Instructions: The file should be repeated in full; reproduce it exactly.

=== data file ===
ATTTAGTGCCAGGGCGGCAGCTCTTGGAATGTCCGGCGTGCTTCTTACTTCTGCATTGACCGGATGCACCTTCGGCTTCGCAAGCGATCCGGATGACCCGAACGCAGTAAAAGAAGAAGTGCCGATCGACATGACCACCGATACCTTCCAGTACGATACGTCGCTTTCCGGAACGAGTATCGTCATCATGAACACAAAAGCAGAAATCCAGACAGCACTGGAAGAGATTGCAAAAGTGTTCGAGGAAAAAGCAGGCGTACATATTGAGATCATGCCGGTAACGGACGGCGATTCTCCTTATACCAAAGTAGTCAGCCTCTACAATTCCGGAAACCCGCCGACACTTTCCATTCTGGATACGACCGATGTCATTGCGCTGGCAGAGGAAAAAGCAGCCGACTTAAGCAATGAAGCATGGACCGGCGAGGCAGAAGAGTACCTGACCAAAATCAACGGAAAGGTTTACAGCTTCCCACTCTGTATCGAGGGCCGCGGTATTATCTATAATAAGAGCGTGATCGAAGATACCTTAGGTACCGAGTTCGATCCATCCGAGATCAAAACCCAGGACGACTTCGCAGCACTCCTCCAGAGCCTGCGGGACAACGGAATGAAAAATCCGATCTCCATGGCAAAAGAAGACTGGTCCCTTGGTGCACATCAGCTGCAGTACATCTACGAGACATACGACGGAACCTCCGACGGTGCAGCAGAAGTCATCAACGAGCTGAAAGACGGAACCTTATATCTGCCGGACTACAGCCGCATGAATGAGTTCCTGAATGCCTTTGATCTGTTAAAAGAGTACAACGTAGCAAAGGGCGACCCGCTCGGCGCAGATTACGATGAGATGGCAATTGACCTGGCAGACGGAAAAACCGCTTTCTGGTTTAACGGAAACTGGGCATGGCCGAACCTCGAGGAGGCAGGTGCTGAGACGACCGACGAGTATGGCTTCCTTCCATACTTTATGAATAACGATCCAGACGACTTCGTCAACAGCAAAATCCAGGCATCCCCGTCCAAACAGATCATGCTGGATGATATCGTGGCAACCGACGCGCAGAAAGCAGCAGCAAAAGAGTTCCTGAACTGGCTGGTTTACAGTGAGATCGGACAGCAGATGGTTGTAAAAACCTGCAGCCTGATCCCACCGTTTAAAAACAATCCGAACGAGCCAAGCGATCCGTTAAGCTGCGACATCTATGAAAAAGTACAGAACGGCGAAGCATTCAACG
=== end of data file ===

ATTTAGTGCCAGGGCGGCAGCTCTTGGAATGTCCGGCGTGCTTCTTACTTCTGCATTGACCGGATGCACCTTCGGCTTCGCAAGCGATCCGGATGACCCGAACGCAGTAAAAGAAGAAGTGCCGATCGACATGACCACCGATACCTTCCAGTACGATACGTCGCTTTCCGGAACGAGTATCGTCATCATGAACACAAAAGCAGAAATCCAGACAGCACTGGAAGAGATTGCAAAAGTGTTCGAGGAAAAAGCAGGCGTACATATTGAGATCATGCCGGTAACGGACGGCGATTCTCCTTATACCAAAGTAGTCAGCCTCTACAATTCCGGAAACCCGCCGACACTTTCCATTCTGGATACGACCGATGTCATTGCGCTGGCAGAGGAAAAAGCAGCCGACTTAAGCAATGAAGCATGGACCGGCGAGGCAGAAGAGTACCTGACCAAAATCAACGGAAAGGTTTACAGCTTCCCACTCTGTATCGAGGGCCGCGGTATTATCTATAATAAGAGCGTGATCGAAGATACCTTAGGTACCGAGTTCGATCCATCCGAGATCAAAACCCAGGACGACTTCGCAGCACTCCTCCAGAGCCTGCGGGACAACGGAATGAAAAATCCGATCTCCATGGCAAAAGAAGACTGGTCCCTTGGTGCACATCAGCTGCAGTACATCTACGAGACATACGACGGAACCTCCGACGGTGCAGCAGAAGTCATCAACGAGCTGAAAGACGGAACCTTATATCTGCCGGACTACAGCCGCATGAATGAGTTCCTGAATGCCTTTGATCTGTTAAAAGAGTACAACGTAGCAAAGGGCGACCCGCTCGGCGCAGATTACGATGAGATGGCAATTGACCTGGCAGACGGAAAAACCGCTTTCTGGTTTAACGGAAACTGGGCATGGCCGAACCTCGAGGAGGCAGGTGCTGAGACGACCGACGAGTATGGCTTCCTTCCATACTTTATGAATAACGATCCAGACGACTTCGTCAACAGCAAAATCCAGGCATCCCCGTCCAAACAGATCATGCTGGATGATATCGTGGCAACCGACGCGCAGAAAGCAGCAGCAAAAGAGTTCCTGAACTGGCTGGTTTACAGTGAGATCGGACAGCAGATGGTTGTAAAAACCTGCAGCCTGATCCCACCGTTTAAAAACAATCCGAACGAGCCAAGCGATCCGTTAAGCTGCGACATCTATGAAAAAGTACAGAACGGCGAAGCATTCAACG